Heraclitus was a Greek scholar who lived and died in the years around 500 BCE. Core to his philosophy was the acknowledgement of continual change in the world. He is attributed to many wise aphorisms, several of which have become something like modern philosophic clichés such as “the only thing that is constant is change”. Personally, I prefer the slightly wordier version of this sentiment:

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When I moved to San Francisco in 2012, I lived out my first six months in a quirky, sublet apartment in Western Addition (North of Panhandle, colloquially), near the intersection of Clayton and Hayes Street. I met my roommate, Jim, on Craigslist, and some weeks later we were moving into the top-floor unit of a yellow, two-story, Arts & Crafts inspired house. Kitchen, two bedrooms, split bathroom and shower. No living room. A kook of a landlord (but we’ll save that for another story).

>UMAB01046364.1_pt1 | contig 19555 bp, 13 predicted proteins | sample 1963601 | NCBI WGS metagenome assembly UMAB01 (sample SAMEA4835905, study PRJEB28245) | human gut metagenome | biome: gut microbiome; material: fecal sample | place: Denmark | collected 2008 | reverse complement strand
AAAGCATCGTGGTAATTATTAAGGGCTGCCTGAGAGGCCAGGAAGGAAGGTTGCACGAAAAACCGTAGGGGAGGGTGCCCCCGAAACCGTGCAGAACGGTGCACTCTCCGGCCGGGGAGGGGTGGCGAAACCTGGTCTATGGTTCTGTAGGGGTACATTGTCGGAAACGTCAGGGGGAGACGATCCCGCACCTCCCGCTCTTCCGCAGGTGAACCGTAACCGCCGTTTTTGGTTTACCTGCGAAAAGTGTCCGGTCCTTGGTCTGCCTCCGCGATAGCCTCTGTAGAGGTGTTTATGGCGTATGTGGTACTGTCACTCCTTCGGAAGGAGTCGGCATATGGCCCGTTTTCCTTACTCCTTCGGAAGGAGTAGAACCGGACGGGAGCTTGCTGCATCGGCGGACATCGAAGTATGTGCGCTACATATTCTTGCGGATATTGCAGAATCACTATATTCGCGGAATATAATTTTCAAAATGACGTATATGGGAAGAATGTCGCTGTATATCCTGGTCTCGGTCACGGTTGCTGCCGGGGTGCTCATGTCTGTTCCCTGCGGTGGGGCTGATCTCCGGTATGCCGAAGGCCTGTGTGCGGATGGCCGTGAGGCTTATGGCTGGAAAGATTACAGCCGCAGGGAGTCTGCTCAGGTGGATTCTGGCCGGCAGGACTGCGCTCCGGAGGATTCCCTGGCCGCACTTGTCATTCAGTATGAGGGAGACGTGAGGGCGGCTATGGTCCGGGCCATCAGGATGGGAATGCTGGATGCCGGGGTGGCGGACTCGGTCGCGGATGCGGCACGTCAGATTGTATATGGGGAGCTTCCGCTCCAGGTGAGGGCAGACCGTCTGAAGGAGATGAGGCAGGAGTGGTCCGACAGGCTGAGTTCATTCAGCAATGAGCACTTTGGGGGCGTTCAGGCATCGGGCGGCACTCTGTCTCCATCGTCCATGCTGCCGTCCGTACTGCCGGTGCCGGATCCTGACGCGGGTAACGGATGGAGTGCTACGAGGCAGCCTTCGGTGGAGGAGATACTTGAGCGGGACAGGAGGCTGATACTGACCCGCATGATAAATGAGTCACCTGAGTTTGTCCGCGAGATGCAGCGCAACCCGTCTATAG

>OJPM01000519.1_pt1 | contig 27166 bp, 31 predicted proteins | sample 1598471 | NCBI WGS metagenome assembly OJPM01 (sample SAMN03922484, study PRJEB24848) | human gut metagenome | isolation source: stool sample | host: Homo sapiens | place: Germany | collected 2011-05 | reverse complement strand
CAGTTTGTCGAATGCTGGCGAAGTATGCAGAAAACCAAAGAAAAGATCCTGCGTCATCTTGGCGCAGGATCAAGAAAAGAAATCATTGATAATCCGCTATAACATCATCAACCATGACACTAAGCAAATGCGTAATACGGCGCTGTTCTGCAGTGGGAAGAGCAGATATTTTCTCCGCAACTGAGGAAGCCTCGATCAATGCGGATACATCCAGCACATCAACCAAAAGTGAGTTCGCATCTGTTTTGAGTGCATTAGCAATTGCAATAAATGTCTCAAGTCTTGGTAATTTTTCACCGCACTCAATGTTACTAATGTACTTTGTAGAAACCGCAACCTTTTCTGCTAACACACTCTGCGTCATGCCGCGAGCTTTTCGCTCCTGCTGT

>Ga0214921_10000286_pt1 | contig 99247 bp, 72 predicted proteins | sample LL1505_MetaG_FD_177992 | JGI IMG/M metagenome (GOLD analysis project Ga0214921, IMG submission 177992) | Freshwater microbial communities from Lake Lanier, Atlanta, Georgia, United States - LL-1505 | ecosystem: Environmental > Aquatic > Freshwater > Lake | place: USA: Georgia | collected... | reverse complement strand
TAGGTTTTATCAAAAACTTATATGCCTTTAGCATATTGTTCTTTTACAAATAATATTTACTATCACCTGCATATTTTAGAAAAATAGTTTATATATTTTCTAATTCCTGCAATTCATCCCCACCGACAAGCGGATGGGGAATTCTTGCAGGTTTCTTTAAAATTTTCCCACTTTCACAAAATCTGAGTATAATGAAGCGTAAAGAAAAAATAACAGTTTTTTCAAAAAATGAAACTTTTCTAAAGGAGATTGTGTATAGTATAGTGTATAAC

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I just don’t think I am. On the spectrum of “Can Write; Will Write” to “Is a Writer” I am currently flush against the low end, painstakingly fussing over my words to assemble a few paragraphs each night that manage to be coherent and include a strong concluding sentence. The strong concluding sentence is important because it provides the allusion that I have words and wisdom for days stored up inside of me.

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Tonight I went out to see some bluegrass. Honest-to-pete bluegrass, with mandolin, banjo, harmonica and bass fiddle ablaze and feet all around stomping to the beat. The bands played originals as well as traditional bluegrass, and some covered Bowie songs in honor of the late idol’s passing. They all played at a small joint called Driftwood on Folsom Street.

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In 1973, Kurt Vonnegut said this, in an interview with Playboy magazine:

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